A receiver is a person appointed by a court to take charge of and manage property at the court’s direction. In rare instances, it may be appropriate to have a receiver appointed to manage an association’s affairs, where a court deems this necessary.

Robert’s Rules of Order

Robert’s Rules of Order is a system of rules for conducting board or member meetings in a structured and orderly manner, often referred to as “parliamentary procedure.” There is an official Robert’s Rules of Order, Newly Revised, now in the 11th edition that is copyrighted by Henry M. Robert III for the Robert’s Rules Association. There are other books that use the term “Robert’s Rules,” some of which are companions to or simplifications also produced by Henry M. Robert or the Robert’s Rules Association and others that are various adaptations and simplifications rules of parliamentary procedure that apparently use the name because of older versions of Robert’s Rules whose copyright has expired. There are other simplified books and pamphlets containing rules of parliamentary procedure. Also see Parliamentary Procedure.

Recording Meetings

There is no requirement that board or owner meetings be recorded. The issue usually arises either when an owner insists on recording a meeting, or does so surreptitiously. The board has the right to adopt a prohibition against such recording, and insofar as the meeting is considered private rather than public, surreptitious recording of the meeting may violation Penal Code §632.


Governing documents include the operating rules of an association. (Civ. Code §4150) An operating rule is a board-adopted regulation that applies generally to the management and operation of the common interest development or the conduct of the business affairs of the association. (Civ. Code §4340(a)) To be valid and enforceable, operating rules must be reasonable and meet several other specified criteria, including being in writing and within the authority of the board. (Civ. Code §4350) Issues such as architectural control, landscaping, parking and common area use are common examples are commonly regulated through rulemaking. Specified rules must be adopted, including, but not limited to, election rules. Adoption of most operating rules can only be accomplished through following the rule-making procedures set forth in Civil Code section 4360.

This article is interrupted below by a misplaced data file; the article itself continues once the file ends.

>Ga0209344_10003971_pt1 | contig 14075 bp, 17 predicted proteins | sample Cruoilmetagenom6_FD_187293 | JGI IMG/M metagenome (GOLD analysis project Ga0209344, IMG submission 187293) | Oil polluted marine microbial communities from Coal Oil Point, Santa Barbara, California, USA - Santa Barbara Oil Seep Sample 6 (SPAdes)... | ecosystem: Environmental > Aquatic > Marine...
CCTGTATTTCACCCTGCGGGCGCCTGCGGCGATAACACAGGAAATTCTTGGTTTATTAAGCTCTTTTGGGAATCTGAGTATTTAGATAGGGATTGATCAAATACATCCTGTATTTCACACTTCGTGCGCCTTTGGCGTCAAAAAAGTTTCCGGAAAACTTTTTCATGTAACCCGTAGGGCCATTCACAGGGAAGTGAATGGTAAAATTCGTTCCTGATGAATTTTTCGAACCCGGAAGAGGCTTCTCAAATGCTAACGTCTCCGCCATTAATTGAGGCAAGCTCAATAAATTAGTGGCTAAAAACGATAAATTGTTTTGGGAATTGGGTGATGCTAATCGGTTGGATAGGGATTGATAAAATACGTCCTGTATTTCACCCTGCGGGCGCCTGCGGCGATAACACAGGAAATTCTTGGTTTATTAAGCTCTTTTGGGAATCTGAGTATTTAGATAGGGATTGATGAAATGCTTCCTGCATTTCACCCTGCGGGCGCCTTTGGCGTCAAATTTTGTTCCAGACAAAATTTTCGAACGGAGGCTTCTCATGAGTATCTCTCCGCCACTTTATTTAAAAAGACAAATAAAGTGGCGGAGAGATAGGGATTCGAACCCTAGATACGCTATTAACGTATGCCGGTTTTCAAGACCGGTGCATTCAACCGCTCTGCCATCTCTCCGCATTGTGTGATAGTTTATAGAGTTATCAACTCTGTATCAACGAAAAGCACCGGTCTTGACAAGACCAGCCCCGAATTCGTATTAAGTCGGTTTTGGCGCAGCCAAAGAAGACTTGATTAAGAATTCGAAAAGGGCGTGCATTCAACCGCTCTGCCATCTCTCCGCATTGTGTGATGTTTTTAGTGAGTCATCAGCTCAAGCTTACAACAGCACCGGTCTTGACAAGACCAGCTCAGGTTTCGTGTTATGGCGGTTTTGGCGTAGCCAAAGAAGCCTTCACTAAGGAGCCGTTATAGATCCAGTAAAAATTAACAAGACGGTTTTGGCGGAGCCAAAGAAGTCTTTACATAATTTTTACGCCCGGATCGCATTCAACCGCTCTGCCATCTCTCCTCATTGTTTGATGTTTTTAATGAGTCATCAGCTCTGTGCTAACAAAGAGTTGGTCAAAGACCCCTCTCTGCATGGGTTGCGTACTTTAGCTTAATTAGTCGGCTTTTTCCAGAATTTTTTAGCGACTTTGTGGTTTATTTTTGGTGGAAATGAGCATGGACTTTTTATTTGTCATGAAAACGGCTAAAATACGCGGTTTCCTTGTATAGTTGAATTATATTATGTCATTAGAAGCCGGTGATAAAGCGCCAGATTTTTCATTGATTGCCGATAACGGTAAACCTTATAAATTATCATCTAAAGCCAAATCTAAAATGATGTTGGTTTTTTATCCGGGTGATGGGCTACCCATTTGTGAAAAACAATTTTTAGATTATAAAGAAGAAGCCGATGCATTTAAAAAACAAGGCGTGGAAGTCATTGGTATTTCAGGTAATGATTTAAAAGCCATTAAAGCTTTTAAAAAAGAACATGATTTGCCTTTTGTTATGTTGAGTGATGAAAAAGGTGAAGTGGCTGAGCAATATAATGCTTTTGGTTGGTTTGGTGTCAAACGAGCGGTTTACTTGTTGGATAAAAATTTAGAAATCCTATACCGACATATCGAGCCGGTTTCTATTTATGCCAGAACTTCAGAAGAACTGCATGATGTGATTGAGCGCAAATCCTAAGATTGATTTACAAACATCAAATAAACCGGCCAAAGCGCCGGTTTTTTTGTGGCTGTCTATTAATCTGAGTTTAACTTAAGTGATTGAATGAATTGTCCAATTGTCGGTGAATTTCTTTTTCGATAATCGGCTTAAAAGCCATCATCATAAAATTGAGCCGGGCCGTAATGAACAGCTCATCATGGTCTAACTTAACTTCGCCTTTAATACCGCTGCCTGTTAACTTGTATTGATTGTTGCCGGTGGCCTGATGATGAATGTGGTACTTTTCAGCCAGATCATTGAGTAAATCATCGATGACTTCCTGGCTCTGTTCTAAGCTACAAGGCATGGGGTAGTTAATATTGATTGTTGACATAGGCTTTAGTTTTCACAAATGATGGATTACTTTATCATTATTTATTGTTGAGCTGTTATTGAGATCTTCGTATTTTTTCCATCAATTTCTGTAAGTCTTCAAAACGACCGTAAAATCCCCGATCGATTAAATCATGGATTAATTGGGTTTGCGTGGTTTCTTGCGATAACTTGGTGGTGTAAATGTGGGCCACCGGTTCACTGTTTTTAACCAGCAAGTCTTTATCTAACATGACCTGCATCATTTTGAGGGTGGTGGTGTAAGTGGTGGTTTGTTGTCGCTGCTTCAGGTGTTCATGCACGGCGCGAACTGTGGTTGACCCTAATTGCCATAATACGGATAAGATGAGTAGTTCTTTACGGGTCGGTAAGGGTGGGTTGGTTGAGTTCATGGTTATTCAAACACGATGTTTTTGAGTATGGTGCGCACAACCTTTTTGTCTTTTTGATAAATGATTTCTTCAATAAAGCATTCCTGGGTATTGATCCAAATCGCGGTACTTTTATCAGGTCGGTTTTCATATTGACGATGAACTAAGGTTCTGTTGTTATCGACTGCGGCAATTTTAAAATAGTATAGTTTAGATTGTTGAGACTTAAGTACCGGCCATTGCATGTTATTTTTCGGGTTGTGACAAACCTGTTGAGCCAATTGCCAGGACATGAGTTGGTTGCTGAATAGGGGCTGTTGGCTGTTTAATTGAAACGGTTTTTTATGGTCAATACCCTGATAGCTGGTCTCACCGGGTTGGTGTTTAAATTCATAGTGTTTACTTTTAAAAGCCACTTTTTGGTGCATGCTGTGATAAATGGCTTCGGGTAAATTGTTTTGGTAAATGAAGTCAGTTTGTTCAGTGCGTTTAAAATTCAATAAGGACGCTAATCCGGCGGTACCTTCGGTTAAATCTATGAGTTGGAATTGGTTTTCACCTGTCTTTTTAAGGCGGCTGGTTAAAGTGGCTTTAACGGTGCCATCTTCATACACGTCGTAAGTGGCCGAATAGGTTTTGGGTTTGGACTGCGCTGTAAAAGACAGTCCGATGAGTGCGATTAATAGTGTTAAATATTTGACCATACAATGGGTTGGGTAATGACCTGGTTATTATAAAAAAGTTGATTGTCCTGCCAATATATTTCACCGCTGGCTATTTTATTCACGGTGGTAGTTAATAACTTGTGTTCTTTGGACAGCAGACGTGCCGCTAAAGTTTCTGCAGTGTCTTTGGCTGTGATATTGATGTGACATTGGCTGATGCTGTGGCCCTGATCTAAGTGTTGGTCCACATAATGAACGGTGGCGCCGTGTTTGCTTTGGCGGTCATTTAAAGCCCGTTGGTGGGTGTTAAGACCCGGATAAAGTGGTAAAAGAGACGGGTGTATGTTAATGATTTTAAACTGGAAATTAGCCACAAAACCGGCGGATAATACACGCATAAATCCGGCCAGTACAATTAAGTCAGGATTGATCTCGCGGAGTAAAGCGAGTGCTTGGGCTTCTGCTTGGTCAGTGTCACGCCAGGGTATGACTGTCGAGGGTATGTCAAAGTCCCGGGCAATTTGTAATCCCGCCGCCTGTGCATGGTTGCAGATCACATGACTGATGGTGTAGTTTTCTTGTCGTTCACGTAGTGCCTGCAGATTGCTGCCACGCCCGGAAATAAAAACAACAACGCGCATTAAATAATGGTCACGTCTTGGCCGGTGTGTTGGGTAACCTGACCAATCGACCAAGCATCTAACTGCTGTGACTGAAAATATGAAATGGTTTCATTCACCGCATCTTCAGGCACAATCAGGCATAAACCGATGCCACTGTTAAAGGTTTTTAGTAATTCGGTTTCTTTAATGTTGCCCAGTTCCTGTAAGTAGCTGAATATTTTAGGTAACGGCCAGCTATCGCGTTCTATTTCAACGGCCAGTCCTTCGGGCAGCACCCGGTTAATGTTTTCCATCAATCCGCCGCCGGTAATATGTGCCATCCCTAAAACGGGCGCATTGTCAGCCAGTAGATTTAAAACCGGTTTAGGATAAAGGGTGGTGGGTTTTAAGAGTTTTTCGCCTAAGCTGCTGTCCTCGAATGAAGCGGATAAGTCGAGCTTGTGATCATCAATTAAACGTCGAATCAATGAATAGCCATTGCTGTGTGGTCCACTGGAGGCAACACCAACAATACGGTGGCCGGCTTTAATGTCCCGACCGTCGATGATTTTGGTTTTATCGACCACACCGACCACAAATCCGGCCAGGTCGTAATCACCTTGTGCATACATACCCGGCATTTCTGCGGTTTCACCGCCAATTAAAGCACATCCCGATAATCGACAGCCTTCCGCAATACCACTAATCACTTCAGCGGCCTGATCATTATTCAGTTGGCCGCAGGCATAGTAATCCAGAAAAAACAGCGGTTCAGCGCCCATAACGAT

Association records are defined in Civil Code section 5200. These records constitute a variety of documents that an association is responsible for maintaining and providing upon demand. Some of these records include board minutes, agendas, committee minutes, check registers, correspondence to owners, third party contracts, financial statements and many others. Pursuant to the same section, these documents must be produced on demand in certain situations, subject to redaction. If you receive a document request, immediately contact your association’s legal counsel to ensure you meet all of the statutory requirements.


An “RV” or recreational vehicle is either of the following: (a) A motor home, travel trailer, truck camper, or camping trailer, with or without motive power, designed for human habitation for recreational, emergency, or other occupancy, that meets the space and construction requirements set forth in Health and Safety Code §18010 or (b) a “park trailer” as defined in Health and Safety Code §18009.3.

Recreational Vehicles

“Recreational vehicle” is defined by Health & Safety Code section 18010 as a motor home, travel trailer, truck camper, camping trailer, or park trailer that meets certain criteria set forth in the Code. Prior to January 1, 2013, an off road vehicle would not be considered a recreational vehicle. However, as of January 1, 2013, off road vehicles meeting certain criteria may now qualify as a “recreational off-highway vehicle.” A “recreational off-highway vehicle” means a motor vehicle that is: (a) designed by the manufacturer for operation primarily off of the highway; (b) has a steering wheel for steering control; (c) has nonstraddle seating provided by the manufacturer for the operator and all passengers; (d) has a maximum speed capability of greater than 30 miles per hour as designed by the manufacturer; and, (e) has an engine displacement equal to or less than 1,000cc (61ci).


When the association must perform work in a unit or on a building that requires the resident to move from the unit while the work is underway (commonly during fumigation or mold remediation), the unit owner or resident is responsible to pay for the cost of the relocation, not the association. (Civ. Code §4775(b))